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audubon waxwingWaxwing, J.J. Audubon

Birds: Waxwing

 

My wife, Tracy, offered to switch home offices with me. Her kindness gave me the “corner office”: our sunroom with a south facing three-sides-of-windows view.  I thank her for that gift every day, when gazing out the window and seeing the hummingbirds, sparrows, wrens, chickadees and holly.  The holly, with its bright red berries, attracts lots of migrating birds.  From time to time, when passing through the office, I first hear and then see waxwings as they congregate on the nearby rhododendron and get ready to take wing to pierce the flaming red berries on the adjacent holly.

 

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Cedar Waxwings are a member of the Bombycillidae Family of Passerine birds.  They breed in open woodland areas of North America, principally southern Canada and the northern states of the US.

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Waxwing Migration (Blue – Winter, Yellow – Spring, Green – Both)

 

Adult birds are approximately 6 – 7 inches long and weigh about 30 grams.  They are smaller and browner than their larger cousins, the Bohemian Waxwing, which breeds further to the north and west.

 

The Cedar Waxwing’s most prominent features, in my point of view, are its black eye stripe (like a Lone Ranger mask), small tufted crest, and yellow fringed tail feathers.  Most bird books talk about the bright red feathers on the wings, but I do not typically see that particular feature unless I have steady binoculars handy.  The other features are easily spotted with the naked eye.

 

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The other aspect of the Cedar Waxwing that I find most identifiable is its call.  The vocalizations include a very high pitched whistle followed by a buzzing trill.  Some bird guides describe it with the words “SEE” or “SREE,” almost as if it were a Towhee.  Those words do not quite capture the sound, but I can’t think of a better way to describe it, so we can go with that description.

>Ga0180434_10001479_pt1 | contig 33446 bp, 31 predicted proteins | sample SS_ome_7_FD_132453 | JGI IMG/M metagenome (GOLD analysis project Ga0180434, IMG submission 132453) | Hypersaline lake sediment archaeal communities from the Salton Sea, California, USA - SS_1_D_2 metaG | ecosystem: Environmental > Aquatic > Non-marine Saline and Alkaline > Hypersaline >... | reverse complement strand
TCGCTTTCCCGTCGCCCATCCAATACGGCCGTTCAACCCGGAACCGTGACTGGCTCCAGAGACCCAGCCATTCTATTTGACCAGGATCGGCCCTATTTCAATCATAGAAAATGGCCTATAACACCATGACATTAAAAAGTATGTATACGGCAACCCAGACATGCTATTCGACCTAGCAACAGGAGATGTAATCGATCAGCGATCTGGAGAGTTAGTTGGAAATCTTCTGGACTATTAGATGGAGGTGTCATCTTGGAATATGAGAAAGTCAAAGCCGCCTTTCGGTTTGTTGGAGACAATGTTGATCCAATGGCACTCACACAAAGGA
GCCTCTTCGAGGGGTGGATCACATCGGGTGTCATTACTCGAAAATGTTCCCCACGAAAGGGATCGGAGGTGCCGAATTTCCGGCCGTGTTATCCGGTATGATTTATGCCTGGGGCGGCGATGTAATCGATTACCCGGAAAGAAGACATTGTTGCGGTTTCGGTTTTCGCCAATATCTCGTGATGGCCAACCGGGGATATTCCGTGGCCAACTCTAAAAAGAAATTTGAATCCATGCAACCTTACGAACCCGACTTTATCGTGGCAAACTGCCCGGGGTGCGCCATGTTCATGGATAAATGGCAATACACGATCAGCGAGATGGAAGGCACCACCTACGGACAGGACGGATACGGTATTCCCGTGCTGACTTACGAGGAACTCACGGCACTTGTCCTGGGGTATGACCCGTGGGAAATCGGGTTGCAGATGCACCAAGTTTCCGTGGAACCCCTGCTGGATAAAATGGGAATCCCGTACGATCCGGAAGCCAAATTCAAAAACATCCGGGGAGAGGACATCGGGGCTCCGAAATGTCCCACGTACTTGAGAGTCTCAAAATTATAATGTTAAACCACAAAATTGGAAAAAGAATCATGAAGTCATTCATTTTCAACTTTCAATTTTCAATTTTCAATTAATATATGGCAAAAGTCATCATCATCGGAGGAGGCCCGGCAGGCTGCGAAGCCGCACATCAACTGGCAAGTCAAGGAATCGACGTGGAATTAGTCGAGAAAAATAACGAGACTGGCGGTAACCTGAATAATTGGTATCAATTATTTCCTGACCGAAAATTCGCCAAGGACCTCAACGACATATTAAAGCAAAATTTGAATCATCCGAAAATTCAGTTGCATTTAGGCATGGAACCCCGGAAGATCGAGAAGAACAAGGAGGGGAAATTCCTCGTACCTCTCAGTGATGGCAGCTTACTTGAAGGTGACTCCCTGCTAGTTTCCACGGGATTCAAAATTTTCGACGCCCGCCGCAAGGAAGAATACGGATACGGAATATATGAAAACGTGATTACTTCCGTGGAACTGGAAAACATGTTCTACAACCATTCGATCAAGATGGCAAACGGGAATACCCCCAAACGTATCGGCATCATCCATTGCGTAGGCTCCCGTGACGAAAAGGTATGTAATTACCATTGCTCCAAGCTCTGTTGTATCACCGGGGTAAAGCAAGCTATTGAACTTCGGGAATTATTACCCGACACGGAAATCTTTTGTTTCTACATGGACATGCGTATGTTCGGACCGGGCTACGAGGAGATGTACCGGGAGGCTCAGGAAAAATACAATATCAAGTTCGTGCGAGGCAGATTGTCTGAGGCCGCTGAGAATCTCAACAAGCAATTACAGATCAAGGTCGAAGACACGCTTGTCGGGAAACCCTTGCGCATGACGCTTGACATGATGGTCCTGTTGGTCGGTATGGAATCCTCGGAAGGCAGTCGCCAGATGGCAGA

Having never seen Waxwings mate, I understand that they have an elaborate and ceremonial courtship.  Once they have paired off with the appropriate partner, they do a dating dance.  Apparently, the male and female will sit together, either side-by-side or facing each other, and pass small objects, such as flower petals or an insect, back and forth multiple times.  Then the mating pairs will rub their beaks together affectionately, before the male mounts the female.

 

 Cedar Waxwings

 

Outside the breeding season, Cedar Waxwings often feed in large flocks numbering hundreds of birds. This species is described as irruptive, meaning it has erratic winter movements.  Most of the populations, though, migrate to Central and South America for the winter.  They move in huge numbers, if the berry count is low, interestingly.  Cedar Waxwings, while migrating, will typically fly at an altitude of about 2,000 feet at a speed of 25 miles per hour.  They must have pretty good eyesight, as they are always near plenty of berry bearing trees and bushes, when I have spotted them.

 

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Immature Waxwing Munching Cherries

 

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“Never Eat Anything Bigger Than Your Head”  — Kliban